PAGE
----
Huge sales of your books would be fantastic, but it's the human reactions that really matter. Isn't it?

How do you gauge your progress as a writer?

By blogging or communicating on social media?

By contributing to a writing group?

By typing 5,000 words daily?

By getting a response from readers?

Not answering your questions, but volunteering:

If you need anything for your work on assisted suicide, I am a member of Dignity in Dying -- don't really want to talk about how/why -- and would be happy to help.
Paul, I think so much of what you’re saying there - your love for your craft, your work’s influence on others, touching people emotionally, and your own personal growth - denotes success in anyone’s language
Every writer is different, there's no doubt. And everyone is entitled to their own spin on success and what they define as success. It boils down to why you write. Who do you write for? Just yourself? Family? Friends? Others? How do you want to connect? Emotionally? Do you want to entertain? There are probably a million reasons. Personally, I find I want something different from each piece, but I'd like one day to see some word of mouth. Doubt I'll see that, but that won't discourage me from writing.
For me, success varies. Sometimes, success is nailing that one sentence that's been bugging me. Sometimes, success is the feedback I get from beta readers. Sometimes, success is when someone tells me they enjoyed reading my words. Sometimes, success is struggling with my craft because I know that struggling means I'm learning. Sometimes, success is finishing the novel.

I guess success lies inside me, in how I see things and I feel about things.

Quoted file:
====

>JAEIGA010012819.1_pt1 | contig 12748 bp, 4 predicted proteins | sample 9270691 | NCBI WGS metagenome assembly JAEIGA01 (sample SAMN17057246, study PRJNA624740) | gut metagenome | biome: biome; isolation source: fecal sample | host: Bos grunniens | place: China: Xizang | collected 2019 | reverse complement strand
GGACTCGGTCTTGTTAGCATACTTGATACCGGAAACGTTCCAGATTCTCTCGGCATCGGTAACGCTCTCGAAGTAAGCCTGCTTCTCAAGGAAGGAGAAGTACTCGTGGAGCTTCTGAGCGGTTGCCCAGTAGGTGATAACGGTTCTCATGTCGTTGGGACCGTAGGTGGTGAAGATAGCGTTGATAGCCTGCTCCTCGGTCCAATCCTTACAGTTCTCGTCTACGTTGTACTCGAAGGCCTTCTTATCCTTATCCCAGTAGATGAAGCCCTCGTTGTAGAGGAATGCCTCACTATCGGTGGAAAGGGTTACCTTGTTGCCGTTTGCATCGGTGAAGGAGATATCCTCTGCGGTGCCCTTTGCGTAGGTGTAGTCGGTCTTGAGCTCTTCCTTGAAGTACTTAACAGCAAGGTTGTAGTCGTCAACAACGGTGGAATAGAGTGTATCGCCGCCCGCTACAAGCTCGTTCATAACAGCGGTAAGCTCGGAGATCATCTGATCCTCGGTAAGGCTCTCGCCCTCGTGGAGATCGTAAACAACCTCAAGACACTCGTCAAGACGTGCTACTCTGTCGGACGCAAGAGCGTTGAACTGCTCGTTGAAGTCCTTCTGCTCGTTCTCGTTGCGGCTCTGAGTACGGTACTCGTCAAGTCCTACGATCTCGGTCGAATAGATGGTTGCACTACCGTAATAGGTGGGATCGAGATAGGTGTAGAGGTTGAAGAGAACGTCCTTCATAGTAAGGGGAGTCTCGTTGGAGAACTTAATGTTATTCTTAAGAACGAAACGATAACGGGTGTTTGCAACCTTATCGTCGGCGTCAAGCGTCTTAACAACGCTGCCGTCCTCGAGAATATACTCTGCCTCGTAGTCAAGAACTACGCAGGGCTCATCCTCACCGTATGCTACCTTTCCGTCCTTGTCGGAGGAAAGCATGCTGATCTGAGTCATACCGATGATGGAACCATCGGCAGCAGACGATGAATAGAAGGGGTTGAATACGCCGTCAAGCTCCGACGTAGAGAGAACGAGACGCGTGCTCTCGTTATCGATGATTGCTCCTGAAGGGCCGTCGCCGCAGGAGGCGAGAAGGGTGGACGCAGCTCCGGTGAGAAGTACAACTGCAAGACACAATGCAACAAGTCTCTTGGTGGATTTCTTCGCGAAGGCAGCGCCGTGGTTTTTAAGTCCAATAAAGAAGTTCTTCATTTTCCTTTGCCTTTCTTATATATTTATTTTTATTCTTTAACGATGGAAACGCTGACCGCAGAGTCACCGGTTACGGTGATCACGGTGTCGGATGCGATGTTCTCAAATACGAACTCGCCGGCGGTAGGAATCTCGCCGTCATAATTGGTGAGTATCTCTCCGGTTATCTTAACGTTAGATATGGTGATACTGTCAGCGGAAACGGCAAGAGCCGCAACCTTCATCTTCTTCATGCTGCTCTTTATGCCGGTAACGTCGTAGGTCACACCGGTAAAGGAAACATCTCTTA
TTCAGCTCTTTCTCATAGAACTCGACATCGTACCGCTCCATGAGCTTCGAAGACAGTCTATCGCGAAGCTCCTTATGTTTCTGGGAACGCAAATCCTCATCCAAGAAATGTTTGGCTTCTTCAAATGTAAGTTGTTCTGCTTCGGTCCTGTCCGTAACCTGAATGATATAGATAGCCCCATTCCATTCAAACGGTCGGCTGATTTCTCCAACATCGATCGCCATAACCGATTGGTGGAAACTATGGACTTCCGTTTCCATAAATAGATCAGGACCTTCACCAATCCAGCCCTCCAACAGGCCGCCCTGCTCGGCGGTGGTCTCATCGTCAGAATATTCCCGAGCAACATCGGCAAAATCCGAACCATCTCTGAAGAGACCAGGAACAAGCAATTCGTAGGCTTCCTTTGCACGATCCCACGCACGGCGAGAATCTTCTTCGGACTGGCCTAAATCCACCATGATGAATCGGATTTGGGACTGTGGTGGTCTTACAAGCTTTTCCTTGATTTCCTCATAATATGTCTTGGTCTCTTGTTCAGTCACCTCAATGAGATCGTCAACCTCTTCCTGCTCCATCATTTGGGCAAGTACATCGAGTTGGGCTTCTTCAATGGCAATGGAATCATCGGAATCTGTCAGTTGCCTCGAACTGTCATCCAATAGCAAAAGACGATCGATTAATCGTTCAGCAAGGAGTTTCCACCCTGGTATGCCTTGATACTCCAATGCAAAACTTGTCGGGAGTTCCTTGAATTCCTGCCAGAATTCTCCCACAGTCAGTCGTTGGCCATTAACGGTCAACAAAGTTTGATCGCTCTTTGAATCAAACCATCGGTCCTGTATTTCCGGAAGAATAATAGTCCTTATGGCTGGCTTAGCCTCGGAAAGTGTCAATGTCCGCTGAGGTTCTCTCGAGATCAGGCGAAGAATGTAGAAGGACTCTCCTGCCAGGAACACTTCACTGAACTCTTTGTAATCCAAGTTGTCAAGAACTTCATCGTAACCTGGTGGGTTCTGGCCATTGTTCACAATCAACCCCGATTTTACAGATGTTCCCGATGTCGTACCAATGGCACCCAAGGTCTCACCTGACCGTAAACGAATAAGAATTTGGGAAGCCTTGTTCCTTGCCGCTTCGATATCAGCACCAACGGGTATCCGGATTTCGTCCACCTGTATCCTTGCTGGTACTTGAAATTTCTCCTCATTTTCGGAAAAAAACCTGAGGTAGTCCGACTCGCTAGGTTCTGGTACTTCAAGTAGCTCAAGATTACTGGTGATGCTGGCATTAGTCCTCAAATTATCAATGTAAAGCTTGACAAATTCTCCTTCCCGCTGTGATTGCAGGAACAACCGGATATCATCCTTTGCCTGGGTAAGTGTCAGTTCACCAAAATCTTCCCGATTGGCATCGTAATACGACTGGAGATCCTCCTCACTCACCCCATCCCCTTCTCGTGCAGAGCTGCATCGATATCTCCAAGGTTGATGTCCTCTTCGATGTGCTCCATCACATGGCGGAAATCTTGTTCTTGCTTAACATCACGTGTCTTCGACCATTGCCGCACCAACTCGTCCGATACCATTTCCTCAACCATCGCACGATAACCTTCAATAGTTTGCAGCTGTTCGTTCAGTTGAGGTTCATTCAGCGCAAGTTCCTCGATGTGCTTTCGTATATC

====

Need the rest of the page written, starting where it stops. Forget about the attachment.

One could have a million and one positive reviews, and still not feel successful.
Am I learning? That's progress. Has one reader said to me, "I love your book"? That's success. Would I be happy if everything I wrote turned into a best-seller? Of course, and I strive for that (knowing exactly how unlikely it is, but why not try?) but what I have is plenty--a small and enthusiastic fan base, and continued improvement in my writing.
Good questions that you brought up Paul. For me it was learning how to write and to contionusly learn something new that I see as progress. Each completed manuscript is another progression. But as to success in writing, for me it is being traditionally published. That's the goal and my measure of success.
I cannot speak for other writers. For myself, I have learned so much through the whole process of writing my first book - that I consider it already a success. When an agent said "If this is your first attempt at writing fiction you should be immensely proud," I nearly wet myself! ;) I started off knowing nothing about writing. I have struggled to write my novel on a shared computer which sits in the open plan living room/kitchen with all the noise and distractions of teenagers, 5 cats, a dog and a depressive husband behind my left shoulder. I wrote it in the spare moments that I had between trying to earn a living as a market trader and dashing back and forth to the UK caring for my dying brother and then my dying mother. It kept me sane and it has taken bloody years to get it right. I am proud of my achievement and feel I deserve a gold star for writing it at all.